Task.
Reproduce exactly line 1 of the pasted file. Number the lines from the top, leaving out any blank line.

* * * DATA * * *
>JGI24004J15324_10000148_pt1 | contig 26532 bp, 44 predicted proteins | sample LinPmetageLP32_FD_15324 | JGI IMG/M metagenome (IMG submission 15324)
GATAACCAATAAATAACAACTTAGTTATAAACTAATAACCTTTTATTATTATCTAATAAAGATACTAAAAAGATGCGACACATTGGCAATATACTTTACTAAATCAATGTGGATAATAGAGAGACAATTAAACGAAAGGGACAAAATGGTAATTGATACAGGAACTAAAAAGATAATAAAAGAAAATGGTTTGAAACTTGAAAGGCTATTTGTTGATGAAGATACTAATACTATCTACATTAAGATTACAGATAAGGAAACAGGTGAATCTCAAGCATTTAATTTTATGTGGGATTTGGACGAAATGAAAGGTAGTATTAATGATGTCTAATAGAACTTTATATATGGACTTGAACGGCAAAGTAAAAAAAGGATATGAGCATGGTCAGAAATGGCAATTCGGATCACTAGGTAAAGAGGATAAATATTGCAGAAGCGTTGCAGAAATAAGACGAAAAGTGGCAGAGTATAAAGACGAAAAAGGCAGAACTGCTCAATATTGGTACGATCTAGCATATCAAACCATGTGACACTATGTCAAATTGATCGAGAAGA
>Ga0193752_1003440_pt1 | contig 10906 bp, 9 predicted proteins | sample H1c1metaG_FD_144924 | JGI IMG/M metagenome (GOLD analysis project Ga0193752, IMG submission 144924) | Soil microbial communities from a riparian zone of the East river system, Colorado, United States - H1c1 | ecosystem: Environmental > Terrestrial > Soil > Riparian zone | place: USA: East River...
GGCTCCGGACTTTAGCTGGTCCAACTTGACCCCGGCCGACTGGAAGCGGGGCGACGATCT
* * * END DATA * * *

>JGI24004J15324_10000148_pt1 | contig 26532 bp, 44 predicted proteins | sample LinPmetageLP32_FD_15324 | JGI IMG/M metagenome (IMG submission 15324)